I started out with DRIP's in the '60's and was taught (by my thrifty mother) to diversify in the sectors of the S&P 500. I developed an acronym for the sectors M-U-S-I-C - T-H-E-F-T (an unfortunate acronym for someone who worked in the music biz) and once I got one of each, I started over trying to diversify within each sector and added a REIT along the way. Most of my funds are muni or gov bonds, with a small portion of various funds in an IRA. 90% is in taxable. For some random reason, this has worked out well. I've rarely speculated and was never intrigued by the flavor of the decade. In retrospect, I think Mr. Bogle would have really liked my mom and the way she taught me, way back before index funds existed.

Last year I cashed a portion of my drip's in (FIFO), but tried to keep the amounts low to avoid too much tax, but when I transferred my full service account to my discount account, I learned that two large muni funds would not transfer, forcing them to be liquidated. This gave me unexpected capital gains, but I have no idea of the actual tax consequences. Again, I must talk to my CPA.

Being single and with all my family in better shape than I am, I simply have a TOD to my only sibling to avoid probate. I'm interested, eventually, in a SPIA or some sort of long term care policy, but really feel too young (61) at this time.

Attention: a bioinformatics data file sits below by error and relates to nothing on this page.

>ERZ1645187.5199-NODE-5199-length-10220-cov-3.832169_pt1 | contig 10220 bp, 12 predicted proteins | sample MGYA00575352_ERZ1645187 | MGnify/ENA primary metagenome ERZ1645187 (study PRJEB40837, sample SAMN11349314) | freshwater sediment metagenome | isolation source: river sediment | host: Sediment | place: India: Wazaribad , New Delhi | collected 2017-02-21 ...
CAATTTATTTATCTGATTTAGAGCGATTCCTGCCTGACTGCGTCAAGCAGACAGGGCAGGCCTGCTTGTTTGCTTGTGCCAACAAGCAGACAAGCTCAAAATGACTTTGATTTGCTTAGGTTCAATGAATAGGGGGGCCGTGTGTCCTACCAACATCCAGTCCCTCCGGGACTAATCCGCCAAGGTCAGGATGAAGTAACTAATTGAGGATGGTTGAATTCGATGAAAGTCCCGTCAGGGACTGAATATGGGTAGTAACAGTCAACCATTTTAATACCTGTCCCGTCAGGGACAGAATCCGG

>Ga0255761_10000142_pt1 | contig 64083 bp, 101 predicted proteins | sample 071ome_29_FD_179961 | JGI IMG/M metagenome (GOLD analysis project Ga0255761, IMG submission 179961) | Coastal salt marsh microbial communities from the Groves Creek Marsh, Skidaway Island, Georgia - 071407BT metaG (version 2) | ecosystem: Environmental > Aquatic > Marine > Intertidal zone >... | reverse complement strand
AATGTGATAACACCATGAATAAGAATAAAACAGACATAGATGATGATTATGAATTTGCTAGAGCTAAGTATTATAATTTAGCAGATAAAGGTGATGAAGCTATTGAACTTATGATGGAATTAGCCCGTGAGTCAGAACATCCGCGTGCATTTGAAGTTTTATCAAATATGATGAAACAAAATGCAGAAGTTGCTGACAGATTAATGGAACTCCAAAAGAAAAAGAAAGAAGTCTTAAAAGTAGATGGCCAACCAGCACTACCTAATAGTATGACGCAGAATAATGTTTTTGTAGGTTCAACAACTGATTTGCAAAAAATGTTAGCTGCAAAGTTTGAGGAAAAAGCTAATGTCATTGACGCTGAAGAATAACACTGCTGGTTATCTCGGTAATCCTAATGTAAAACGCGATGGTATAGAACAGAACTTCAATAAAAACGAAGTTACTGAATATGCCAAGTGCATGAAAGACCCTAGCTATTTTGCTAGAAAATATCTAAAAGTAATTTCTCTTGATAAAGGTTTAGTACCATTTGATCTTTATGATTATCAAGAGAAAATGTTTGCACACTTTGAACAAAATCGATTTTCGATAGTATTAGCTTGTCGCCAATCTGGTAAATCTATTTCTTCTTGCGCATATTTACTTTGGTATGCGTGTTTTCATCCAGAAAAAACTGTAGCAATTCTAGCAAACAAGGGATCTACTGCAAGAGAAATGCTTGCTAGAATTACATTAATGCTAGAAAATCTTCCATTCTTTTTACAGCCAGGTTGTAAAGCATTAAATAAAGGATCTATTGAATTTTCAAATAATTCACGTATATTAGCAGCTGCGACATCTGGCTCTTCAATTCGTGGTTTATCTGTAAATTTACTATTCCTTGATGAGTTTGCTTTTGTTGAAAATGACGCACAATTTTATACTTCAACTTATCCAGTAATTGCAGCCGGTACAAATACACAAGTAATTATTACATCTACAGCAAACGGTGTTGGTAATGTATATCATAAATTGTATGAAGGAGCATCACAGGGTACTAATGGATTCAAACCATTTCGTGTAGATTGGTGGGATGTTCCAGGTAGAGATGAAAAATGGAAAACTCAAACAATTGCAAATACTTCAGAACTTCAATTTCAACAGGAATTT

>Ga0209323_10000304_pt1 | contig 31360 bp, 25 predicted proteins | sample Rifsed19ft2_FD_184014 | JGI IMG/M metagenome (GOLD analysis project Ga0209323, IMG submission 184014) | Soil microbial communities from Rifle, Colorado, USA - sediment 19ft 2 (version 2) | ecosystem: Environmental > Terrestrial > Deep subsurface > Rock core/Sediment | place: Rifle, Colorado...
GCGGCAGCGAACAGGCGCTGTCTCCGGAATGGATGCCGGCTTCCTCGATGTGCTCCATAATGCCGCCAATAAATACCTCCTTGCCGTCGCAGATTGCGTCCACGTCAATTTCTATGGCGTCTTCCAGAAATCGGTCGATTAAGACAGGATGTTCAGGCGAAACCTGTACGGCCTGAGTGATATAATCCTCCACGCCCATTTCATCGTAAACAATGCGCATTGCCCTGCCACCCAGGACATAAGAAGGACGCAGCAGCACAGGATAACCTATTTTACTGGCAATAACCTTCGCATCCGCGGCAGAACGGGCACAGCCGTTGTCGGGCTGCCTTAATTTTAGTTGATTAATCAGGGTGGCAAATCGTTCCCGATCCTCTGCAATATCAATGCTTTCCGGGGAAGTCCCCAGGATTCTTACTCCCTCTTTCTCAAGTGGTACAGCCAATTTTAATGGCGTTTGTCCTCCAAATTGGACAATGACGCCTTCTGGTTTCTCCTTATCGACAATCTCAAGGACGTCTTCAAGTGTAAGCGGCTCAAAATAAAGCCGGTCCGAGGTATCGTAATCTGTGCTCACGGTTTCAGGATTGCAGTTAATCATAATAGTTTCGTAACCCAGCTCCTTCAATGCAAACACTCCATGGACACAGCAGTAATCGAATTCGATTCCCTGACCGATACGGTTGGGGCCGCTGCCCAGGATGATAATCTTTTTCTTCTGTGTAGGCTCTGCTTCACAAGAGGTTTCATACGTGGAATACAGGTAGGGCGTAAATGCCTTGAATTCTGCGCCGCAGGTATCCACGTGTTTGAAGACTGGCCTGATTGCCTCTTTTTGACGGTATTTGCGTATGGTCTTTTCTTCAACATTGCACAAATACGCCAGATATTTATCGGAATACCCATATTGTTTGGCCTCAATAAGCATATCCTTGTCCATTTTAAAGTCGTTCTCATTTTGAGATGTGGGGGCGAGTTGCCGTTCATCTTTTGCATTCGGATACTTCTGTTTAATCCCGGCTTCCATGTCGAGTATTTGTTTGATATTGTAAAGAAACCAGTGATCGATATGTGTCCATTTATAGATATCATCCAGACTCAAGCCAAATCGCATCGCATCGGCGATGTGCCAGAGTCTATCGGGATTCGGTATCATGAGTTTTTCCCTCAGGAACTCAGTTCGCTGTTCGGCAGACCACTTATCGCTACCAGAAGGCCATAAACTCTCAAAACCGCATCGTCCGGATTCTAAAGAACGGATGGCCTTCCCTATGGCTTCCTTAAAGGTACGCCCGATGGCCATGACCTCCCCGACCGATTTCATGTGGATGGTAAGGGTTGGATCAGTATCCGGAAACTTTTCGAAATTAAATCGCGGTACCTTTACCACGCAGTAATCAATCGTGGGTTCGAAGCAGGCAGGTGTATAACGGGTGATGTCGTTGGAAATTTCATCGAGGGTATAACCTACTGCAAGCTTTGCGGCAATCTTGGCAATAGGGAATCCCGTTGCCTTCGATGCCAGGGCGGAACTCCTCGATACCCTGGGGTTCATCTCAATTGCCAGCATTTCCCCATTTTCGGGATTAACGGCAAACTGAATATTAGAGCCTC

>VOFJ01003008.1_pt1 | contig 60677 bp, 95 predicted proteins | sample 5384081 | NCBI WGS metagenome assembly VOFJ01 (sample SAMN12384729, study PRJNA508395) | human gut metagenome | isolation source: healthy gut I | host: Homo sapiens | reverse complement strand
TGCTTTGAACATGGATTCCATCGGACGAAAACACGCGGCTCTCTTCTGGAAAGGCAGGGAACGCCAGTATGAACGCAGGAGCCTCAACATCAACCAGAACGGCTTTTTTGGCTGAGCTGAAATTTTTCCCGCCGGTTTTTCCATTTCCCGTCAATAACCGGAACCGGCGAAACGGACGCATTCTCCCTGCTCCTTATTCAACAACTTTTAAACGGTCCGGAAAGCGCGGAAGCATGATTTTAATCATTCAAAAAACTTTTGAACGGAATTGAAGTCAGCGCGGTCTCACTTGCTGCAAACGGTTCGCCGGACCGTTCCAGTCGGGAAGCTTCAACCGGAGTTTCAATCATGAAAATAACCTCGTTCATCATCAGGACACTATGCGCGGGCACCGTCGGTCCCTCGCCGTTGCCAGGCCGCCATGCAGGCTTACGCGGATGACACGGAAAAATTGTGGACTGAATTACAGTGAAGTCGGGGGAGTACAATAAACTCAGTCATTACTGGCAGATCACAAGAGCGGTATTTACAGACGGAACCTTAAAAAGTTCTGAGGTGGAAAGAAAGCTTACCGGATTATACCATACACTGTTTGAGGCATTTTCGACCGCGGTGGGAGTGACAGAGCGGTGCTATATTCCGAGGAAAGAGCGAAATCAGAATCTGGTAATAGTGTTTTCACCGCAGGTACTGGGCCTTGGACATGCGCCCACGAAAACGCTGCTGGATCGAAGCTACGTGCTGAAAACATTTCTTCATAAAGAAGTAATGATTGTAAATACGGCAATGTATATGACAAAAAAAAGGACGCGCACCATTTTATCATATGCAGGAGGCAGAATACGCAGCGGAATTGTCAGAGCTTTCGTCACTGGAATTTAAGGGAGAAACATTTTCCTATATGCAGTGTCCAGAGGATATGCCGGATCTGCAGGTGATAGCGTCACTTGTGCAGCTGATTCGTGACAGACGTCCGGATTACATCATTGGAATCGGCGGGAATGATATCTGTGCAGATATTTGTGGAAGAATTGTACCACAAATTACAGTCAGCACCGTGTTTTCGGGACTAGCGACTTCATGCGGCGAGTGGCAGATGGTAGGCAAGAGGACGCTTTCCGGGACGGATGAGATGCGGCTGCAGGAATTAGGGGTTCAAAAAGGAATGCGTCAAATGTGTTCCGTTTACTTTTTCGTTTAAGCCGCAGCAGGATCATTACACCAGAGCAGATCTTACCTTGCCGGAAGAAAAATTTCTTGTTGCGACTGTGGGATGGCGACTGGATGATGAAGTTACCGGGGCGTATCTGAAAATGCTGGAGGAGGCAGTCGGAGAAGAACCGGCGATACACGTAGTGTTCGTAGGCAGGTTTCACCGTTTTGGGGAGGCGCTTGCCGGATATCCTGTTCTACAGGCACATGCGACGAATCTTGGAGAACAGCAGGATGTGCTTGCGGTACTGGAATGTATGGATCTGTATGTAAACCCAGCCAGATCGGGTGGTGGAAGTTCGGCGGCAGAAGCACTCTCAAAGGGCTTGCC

My main fear is the cost of end of life health care. With no kids, I'm going to most likely be at the mercy of live in assistance or nursing home care givers. Scary!

I think the best thing to do, is to move gradually into indexing, over several years as grabiner suggests. This will require some additional planning and the discipline to avoid analysis paralysis, but I can't see liquidating everything all at once. The switch to index funds will probably be funded from stock sales, not from other funds, for the most part.

I hope I answered all the questions, and thanks again for all the advice.
"The stock market is a giant distraction from the business of investing." - Jack Bogle
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Re: The High Cost Of Index Funds (for me)

Postby grabiner » Sun Feb 03, 2013 12:17 am

EyeYield wrote:I have about 26 individual stocks

I started out with DRIP's in the '60's and was taught (by my thrifty mother) to diversify in the sectors of the S&P 500. I developed an acronym for the sectors M-U-S-I-C - T-H-E-F-T (an unfortunate acronym for someone who worked in the music biz) and once I got one of each, I started over trying to diversify within each sector and added a REIT along the way...


Except for the REIT, you don't need to sell the individual stocks; buying and holding a well-diversified group of 26 individual stocks will behave like a large-cap index fund, costs nothing to maintain, and will be just as tax-efficient as an index fund. (You may need to sell some of your stock holdings if this would give you too much in large-cap US stocks, or if any one stock is so large that it is more than 5% of your portfolio.)

Bond funds shouldn't have too much in capital gains if you need to switch them.